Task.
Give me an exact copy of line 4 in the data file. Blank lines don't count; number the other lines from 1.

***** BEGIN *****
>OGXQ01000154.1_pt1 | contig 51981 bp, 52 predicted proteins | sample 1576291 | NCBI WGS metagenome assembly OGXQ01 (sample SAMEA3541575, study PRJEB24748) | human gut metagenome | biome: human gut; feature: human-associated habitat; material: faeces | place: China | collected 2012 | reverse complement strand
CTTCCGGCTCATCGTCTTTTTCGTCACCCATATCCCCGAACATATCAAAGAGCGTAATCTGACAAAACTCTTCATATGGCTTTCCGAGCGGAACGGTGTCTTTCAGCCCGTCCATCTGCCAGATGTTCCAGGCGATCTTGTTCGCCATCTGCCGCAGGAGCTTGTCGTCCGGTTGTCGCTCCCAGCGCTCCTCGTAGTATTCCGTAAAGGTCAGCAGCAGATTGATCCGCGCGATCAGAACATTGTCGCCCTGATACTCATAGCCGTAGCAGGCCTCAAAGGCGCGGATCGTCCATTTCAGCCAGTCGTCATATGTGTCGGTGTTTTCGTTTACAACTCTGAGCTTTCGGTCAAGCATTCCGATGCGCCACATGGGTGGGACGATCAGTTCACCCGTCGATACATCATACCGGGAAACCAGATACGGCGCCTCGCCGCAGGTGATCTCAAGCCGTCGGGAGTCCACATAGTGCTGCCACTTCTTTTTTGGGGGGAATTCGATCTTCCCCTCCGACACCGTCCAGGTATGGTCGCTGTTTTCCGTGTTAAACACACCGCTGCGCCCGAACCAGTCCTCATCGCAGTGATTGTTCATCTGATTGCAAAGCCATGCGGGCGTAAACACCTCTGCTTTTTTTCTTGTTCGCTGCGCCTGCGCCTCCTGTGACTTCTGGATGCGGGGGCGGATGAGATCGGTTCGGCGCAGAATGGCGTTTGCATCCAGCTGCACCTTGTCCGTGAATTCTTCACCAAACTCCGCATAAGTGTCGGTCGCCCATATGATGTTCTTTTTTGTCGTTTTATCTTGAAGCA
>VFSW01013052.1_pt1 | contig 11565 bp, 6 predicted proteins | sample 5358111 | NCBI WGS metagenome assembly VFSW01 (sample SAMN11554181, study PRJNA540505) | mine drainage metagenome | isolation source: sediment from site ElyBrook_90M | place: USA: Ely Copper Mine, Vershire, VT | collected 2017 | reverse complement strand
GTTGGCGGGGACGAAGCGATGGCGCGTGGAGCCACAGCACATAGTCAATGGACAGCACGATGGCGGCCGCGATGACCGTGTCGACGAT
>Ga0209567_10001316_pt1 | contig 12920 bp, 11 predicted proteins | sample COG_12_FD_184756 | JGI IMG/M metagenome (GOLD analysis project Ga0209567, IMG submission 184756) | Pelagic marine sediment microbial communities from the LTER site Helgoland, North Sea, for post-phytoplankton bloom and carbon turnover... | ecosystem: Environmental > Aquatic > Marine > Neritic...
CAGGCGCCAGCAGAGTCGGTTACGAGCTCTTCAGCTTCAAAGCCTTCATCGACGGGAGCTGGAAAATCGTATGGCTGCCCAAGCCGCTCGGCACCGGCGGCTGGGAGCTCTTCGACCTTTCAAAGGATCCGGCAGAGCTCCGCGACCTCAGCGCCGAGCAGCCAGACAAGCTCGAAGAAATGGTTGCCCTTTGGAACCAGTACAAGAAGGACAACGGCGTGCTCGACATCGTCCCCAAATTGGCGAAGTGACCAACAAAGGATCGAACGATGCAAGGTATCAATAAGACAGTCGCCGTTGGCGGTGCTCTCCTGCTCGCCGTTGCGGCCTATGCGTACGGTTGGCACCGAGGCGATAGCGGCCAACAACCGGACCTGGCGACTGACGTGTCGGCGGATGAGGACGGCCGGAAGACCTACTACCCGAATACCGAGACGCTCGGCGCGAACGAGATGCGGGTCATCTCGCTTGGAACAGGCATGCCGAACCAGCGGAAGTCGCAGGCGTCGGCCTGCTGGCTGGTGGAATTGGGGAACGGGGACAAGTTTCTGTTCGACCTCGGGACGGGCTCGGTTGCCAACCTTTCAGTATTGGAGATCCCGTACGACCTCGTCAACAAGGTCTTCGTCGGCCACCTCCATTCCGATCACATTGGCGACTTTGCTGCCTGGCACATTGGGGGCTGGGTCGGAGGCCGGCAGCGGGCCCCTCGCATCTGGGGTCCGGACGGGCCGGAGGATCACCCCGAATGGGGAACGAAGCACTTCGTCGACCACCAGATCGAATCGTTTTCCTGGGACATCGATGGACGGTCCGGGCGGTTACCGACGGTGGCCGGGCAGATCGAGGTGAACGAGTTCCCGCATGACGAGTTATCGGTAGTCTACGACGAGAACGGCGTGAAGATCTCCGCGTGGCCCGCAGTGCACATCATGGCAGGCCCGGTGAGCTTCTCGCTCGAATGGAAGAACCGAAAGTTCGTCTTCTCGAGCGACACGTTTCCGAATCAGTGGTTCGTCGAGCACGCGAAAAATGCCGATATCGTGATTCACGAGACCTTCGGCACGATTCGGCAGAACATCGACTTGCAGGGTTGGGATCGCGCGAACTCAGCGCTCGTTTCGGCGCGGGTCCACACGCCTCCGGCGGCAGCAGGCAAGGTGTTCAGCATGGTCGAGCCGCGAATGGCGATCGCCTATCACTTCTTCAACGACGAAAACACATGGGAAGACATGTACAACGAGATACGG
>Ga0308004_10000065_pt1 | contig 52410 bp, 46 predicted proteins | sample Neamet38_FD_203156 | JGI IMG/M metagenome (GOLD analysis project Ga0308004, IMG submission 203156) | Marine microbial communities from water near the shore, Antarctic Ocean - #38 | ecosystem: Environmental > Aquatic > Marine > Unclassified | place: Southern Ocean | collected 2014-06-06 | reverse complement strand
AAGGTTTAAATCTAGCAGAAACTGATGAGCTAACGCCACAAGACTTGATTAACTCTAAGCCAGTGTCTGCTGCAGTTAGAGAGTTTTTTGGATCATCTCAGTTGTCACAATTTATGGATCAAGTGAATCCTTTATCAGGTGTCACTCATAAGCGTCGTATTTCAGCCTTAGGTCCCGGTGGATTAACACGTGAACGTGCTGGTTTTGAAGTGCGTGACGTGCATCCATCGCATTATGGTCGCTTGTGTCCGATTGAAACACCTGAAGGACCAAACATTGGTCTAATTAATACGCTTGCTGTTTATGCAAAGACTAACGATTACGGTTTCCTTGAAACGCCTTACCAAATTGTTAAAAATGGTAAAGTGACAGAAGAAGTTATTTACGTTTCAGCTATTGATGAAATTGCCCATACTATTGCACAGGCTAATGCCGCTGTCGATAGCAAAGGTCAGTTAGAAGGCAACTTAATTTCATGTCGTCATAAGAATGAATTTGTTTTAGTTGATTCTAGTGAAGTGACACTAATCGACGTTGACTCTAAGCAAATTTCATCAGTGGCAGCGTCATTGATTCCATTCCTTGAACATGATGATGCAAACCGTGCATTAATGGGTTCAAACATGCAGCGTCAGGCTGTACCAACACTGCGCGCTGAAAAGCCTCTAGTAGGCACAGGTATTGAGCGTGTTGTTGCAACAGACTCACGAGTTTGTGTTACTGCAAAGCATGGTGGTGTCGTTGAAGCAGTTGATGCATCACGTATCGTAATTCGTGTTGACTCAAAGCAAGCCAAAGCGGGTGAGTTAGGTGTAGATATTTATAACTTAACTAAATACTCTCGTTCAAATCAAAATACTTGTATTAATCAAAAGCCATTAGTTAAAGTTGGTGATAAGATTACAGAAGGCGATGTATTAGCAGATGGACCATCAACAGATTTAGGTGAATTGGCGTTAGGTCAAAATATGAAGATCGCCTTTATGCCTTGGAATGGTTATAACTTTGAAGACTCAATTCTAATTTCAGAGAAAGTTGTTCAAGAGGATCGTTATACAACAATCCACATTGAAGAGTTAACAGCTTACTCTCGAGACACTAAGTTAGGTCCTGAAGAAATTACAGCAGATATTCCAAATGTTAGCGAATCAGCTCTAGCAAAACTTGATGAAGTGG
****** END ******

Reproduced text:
GTTGGCGGGGACGAAGCGATGGCGCGTGGAGCCACAGCACATAGTCAATGGACAGCACGATGGCGGCCGCGATGACCGTGTCGACGAT